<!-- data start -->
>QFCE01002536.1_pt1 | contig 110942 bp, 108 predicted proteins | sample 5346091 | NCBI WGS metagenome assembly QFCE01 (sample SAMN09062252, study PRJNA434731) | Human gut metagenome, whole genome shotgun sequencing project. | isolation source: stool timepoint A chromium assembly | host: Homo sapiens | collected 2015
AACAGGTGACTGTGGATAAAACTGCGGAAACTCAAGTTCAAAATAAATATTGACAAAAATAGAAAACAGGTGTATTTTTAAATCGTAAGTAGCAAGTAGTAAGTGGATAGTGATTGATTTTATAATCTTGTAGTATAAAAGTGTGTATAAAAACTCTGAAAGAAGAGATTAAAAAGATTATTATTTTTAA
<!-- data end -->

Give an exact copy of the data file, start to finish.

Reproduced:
>QFCE01002536.1_pt1 | contig 110942 bp, 108 predicted proteins | sample 5346091 | NCBI WGS metagenome assembly QFCE01 (sample SAMN09062252, study PRJNA434731) | Human gut metagenome, whole genome shotgun sequencing project. | isolation source: stool timepoint A chromium assembly | host: Homo sapiens | collected 2015
AACAGGTGACTGTGGATAAAACTGCGGAAACTCAAGTTCAAAATAAATATTGACAAAAATAGAAAACAGGTGTATTTTTAAATCGTAAGTAGCAAGTAGTAAGTGGATAGTGATTGATTTTATAATCTTGTAGTATAAAAGTGTGTATAAAAACTCTGAAAGAAGAGATTAAAAAGATTATTATTTTTAA